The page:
Not a good spot, if the RIAA gets its way.
The always amusing US record industry cartel has run into yet another problem with its ongoing series of lawsuits against the entire world: when it attempted to sue Debbie Foster for "stealing" music, it was unable to prove that she'd taken the music because of her wi-fi ste-up. Anyone could have swung by and used Foster's connection to offload mp3s. The RIAA has been ordered to pick up some of Foster's costs for defending the action.
Naturally, rather than accepting that it had screwed up again, the RIAA is looking to have the law changed again in its favour. (Through interpretation and new legislation, the RIAA is already playing downhill rather than on that mythical level playing field, and yet it still can't find the goal.) This time, they're seeking a motion of reconsideration of the judgement:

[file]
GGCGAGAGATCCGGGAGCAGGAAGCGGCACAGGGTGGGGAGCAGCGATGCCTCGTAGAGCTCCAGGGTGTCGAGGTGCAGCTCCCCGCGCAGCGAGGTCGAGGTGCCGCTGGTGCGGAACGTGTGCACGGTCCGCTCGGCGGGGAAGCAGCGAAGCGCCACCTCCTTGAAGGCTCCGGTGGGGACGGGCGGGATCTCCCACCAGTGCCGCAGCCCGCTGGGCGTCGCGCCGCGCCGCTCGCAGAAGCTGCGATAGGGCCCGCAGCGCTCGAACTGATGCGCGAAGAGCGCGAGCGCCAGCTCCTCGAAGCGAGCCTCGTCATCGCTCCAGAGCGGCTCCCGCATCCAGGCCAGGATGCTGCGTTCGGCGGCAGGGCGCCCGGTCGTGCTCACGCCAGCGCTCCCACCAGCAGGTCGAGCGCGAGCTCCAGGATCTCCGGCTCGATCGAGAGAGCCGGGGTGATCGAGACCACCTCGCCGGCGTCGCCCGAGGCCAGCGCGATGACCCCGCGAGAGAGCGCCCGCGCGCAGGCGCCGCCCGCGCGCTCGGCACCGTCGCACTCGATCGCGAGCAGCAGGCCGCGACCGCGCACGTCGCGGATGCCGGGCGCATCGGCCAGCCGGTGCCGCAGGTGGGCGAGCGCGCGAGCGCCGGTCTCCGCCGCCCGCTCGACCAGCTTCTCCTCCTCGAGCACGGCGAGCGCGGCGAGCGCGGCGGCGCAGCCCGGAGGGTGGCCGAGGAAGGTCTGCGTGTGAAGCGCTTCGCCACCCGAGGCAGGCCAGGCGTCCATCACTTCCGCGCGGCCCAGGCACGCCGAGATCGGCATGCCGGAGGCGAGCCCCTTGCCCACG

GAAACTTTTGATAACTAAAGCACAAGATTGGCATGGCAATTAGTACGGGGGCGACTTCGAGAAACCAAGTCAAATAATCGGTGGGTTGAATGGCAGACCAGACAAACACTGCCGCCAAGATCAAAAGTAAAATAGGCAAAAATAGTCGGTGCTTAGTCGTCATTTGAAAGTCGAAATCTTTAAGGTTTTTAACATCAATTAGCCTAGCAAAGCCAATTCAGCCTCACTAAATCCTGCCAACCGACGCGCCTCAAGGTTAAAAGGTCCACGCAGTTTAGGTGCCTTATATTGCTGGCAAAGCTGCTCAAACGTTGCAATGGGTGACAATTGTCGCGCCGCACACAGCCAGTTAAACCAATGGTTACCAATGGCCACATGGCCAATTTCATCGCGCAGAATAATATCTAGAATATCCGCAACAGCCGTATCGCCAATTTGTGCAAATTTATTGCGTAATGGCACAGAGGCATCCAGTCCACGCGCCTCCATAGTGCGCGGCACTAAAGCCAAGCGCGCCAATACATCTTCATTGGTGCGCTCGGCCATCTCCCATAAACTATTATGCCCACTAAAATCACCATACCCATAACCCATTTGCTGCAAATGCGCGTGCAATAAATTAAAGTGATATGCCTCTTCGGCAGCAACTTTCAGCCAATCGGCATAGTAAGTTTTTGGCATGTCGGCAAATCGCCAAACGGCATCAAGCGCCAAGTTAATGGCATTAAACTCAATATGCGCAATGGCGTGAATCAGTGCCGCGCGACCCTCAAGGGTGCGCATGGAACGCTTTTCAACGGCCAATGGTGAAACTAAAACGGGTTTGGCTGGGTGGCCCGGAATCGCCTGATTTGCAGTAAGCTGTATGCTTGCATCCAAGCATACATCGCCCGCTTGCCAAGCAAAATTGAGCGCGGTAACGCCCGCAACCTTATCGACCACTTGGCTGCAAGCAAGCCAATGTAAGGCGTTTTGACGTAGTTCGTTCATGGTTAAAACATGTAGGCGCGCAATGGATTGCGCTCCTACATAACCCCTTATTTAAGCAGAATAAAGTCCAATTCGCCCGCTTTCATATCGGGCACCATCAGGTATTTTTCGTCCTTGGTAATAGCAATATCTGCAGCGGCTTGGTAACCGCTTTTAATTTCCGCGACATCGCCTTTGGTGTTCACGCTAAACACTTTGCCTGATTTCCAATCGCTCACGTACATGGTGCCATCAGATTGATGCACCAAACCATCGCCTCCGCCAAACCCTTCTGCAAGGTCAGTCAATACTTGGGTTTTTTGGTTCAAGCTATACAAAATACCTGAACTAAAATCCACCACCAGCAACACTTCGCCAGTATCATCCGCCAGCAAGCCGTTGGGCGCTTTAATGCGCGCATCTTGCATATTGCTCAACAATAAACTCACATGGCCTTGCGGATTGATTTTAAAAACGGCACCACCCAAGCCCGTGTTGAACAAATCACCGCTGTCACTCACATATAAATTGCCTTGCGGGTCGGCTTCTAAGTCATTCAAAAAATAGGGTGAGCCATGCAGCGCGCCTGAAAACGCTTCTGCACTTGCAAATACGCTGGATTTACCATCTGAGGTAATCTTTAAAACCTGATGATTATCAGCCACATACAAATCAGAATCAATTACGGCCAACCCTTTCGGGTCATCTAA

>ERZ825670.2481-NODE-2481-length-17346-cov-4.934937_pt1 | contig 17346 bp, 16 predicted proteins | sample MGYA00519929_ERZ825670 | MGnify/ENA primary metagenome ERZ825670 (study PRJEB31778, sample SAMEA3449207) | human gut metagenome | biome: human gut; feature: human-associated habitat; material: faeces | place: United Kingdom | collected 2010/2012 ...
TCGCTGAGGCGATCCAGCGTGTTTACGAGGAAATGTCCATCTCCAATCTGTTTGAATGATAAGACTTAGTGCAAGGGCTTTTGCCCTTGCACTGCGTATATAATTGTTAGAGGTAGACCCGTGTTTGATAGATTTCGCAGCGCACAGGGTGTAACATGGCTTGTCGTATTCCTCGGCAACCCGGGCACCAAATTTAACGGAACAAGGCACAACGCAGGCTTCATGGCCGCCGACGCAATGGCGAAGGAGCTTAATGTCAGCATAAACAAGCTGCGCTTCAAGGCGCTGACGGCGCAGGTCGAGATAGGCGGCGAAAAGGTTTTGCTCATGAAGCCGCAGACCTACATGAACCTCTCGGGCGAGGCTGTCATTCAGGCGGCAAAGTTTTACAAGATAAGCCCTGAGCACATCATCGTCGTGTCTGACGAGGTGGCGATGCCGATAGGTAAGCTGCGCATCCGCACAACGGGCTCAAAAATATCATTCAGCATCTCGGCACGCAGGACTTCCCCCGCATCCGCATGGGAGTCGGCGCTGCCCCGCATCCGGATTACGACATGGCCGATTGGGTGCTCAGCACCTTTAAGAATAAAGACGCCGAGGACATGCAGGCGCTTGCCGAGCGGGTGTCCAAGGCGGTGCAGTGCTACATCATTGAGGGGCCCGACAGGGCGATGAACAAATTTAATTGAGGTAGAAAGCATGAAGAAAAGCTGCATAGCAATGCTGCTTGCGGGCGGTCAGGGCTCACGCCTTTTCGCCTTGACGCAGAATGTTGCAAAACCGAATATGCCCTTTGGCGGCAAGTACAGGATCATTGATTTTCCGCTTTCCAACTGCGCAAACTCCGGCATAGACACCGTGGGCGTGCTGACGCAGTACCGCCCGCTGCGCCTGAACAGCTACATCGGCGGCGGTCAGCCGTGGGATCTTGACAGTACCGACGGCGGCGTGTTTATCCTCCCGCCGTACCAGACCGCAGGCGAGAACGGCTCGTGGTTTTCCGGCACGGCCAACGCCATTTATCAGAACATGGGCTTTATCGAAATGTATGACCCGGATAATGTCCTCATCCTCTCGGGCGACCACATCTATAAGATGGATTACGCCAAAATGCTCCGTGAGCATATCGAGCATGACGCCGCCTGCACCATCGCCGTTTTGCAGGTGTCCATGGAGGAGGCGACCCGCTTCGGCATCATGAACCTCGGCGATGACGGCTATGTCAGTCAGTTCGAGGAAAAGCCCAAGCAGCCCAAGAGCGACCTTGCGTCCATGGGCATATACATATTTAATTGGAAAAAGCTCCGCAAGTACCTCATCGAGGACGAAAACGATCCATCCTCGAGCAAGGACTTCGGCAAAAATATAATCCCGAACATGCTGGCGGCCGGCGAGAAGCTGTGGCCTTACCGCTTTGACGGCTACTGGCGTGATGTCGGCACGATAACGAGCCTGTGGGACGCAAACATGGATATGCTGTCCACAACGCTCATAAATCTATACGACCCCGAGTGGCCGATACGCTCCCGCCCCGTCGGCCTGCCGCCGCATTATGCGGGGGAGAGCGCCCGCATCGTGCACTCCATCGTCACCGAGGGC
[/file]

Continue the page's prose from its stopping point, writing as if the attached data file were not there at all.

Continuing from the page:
Wired's Listening Post blog points out that, not for the first time, the RIAA's attempts to extend the cloak of criminal activity could have a horrible effect on all Americans:
In short: if you don't know how to lock up your wireless connection, you could soon find yourself having to write enormous cheques to Sony-BMG because someone with a laptop happened to borrow your bandwidth to download a tune or two.
The analogy, of course, would be if your car was stolen for ram-raid on Currys, you'd have to pay for the stolen goods.
[Thanks to Michael Moran for the story link]